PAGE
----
Whether you’re a baby feminist or a seasoned equality fighter, this list covers the freshest feminist reads from Australian and international authors alike.
From mind-blowing factual works to eye opening fiction and even a few timeless classics, put your reading glasses on and add these prime publications to your to-read list.
Emotional Female by Yumiko Kadota
First-time author Yumiko Kadota entered the literary scene with a bang and we’re very impressed. Her debut book is an autobiographical account of a young woman navigating the grueling and male-dominated world of training as a surgeon in an Australian public hospital. Emotional Female takes the reader on a rollercoaster ride from ambition to dedication, exploitation and eventual burnout. This book is the definition of the power of vulnerability and what can happen when a woman speaks up to create systemic change. Read it here.
Women and Leadership by Julia Gillard and Ngozi Okonjo-Iweala
What is different for women who lead? Turns out, a LOT. Julia Gillard and Ngozi Okonjo-Iweala set out to answer this loaded question in Women and Leadership, a brilliant non-fiction work where the co-authors draw from their experiences in the thick of political, economical and not-for-profit leadership. Prepare to be inspired by the profound lessons from some of the world’s most prominent female leaders, including Hillary Clinton and Jacinda Ardern, who were interviewed for the book. Read it here.
After Story by Larissa Behrendt
A cross-continental story of literature, loss and female bonds? Sign us up! Jasmine, a young indigenous lawyer, takes her mother Della on an overseas trip of a lifetime with the hopes of bringing them closer together, 25 years after the tragic disappearance of her older sister. The second non-fiction work by Behrendt is a story all about mother-daughter relationships and healing from the past, with nods to the very best of English literature sprinkled in. Literature nerds, this one is not to be missed. Read it here.
Witness by Louise Milligan
Masterful, earth-shattering and deeply troubling—all words that come to mind when reading Witness, the second non-fiction work by award-winning journalist Louise Milligan. Having spent five years deep-diving into high-profile child abuse and sexual assault cases in the Australian legal system, Milligan reveals a devastating reality that we just can’t (and shouldn’t) turn away from. Truly a must-read, Witness is both a gut-wrenching expose and a powerful call to change to bring justice to victims. Read it here.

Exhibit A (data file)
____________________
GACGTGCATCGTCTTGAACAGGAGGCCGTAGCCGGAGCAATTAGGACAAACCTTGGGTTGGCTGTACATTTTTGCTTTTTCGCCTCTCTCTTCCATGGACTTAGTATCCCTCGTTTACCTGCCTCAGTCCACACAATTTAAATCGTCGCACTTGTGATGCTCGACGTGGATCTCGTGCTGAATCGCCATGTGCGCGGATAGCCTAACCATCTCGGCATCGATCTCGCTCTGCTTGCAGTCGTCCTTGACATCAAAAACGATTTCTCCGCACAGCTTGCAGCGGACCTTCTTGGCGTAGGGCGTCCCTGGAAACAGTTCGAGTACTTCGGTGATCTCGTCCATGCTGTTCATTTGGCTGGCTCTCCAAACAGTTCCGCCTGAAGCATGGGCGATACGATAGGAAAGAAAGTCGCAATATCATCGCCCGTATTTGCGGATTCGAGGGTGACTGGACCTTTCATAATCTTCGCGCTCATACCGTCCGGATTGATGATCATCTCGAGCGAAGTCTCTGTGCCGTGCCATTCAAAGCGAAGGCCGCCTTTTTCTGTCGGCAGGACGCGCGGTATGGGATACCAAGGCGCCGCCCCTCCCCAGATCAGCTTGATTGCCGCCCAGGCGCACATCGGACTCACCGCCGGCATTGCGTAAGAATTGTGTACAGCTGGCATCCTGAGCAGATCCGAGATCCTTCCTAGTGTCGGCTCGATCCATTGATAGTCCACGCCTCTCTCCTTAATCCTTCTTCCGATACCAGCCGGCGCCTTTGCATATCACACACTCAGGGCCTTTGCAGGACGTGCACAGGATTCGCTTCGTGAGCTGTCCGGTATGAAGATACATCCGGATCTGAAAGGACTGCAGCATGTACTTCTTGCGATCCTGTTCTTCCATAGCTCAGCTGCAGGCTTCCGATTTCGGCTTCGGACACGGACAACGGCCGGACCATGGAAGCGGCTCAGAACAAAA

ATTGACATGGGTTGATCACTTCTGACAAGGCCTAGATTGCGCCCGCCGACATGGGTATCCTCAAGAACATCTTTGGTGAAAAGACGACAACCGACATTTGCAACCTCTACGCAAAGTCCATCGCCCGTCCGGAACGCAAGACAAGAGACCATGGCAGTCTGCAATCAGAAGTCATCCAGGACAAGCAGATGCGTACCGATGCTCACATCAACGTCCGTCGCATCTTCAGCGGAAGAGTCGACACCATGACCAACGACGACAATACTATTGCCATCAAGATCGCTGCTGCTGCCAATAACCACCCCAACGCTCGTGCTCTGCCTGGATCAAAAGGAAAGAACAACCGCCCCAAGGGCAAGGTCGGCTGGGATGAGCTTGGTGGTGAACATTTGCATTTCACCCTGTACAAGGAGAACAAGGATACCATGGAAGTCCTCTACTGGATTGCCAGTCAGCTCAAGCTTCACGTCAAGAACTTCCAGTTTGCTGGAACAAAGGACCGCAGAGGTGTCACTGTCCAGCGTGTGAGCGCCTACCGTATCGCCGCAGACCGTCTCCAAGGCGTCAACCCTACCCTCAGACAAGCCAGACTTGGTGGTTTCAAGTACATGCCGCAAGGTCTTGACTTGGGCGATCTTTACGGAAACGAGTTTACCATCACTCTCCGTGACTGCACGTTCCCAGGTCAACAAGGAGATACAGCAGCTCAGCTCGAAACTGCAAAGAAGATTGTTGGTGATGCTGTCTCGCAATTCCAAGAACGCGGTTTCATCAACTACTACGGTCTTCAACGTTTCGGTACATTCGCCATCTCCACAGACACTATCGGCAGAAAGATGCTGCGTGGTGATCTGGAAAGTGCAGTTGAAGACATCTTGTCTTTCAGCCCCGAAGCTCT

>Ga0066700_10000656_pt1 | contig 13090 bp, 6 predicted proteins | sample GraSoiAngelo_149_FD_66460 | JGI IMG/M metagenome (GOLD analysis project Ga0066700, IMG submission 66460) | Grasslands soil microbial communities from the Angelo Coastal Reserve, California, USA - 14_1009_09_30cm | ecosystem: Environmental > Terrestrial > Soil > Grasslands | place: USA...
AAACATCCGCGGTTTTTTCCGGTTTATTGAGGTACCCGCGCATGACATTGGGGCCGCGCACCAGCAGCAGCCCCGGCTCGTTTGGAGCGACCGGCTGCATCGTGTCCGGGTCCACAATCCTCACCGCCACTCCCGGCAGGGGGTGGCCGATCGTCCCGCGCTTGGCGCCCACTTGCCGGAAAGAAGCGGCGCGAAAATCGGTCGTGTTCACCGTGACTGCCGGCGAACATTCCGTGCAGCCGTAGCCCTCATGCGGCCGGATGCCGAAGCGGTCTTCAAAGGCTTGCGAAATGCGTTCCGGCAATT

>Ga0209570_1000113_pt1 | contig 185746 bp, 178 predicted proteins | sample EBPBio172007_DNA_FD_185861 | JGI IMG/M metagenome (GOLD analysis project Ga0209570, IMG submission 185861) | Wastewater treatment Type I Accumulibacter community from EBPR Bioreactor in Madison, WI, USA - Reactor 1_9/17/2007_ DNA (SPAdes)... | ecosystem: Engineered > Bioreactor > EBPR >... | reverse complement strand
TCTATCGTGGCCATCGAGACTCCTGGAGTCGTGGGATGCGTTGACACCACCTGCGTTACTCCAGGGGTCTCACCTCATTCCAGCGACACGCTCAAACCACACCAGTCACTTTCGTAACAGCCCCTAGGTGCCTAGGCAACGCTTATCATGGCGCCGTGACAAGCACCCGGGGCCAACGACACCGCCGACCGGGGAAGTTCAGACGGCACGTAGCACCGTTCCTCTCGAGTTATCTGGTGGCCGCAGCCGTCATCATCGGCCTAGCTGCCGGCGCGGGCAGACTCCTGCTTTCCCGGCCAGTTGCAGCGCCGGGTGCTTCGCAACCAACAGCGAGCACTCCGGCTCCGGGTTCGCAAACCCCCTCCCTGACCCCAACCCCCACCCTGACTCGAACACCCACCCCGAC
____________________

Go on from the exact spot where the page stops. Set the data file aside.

Growing Up Disabled in Australia, edited by Carly Findlay
Now, strictly speaking, this one may not be a feminist book, but we’re all about intersectionality here. Carly Findlay, an appearance activist and writer, has edited this collection of stories from Australians living with a disability—one in five of us falls in that group, by the way! If we’re talking bodily autonomy, equality of access and media representation, we can’t leave disability out of that conversation. Growing Up Disabled in Australia is an illuminating read featuring more than forty writers with a disability or chronic illness, so put your learning pants on. Read it here.
One Hundred Days by Alice Pung
Where does love end and control begin? When sixteen-year-old Karuna becomes pregnant, her over-protective mother confines her to their fourteenth-story housing commission flat to keep her out of further trouble. One Hundred Days is a fierce and elating new novel by Alice Pung, one of Australia’s most celebrated authors. It explores the universal fault lines of a mother-daughter relationship that so many of us can relate to, and it does it in a way that ranges from claustrophobic to tense and funny to warm from one page to the next. Read it here.
How to Raise a Feminist Son by Sonora Jha
The #MeToo movement has left many parents in a pickle, worrying about how to raise their boys to do better and be better. How to Raise a Feminist Son by Sonora Jha is here to help in the struggle and thank god for that. It’s a beautifully written and deeply personal account of motherhood and masculinity from Jha’s personal experience as the immigrant mother of an American son. Brimming with straight-up advice and practical takeaways, the book touches on all the topics that have the parents of the next generation of men scratching their heads in 2021. Read it here.
Girlhood by Melissa Febos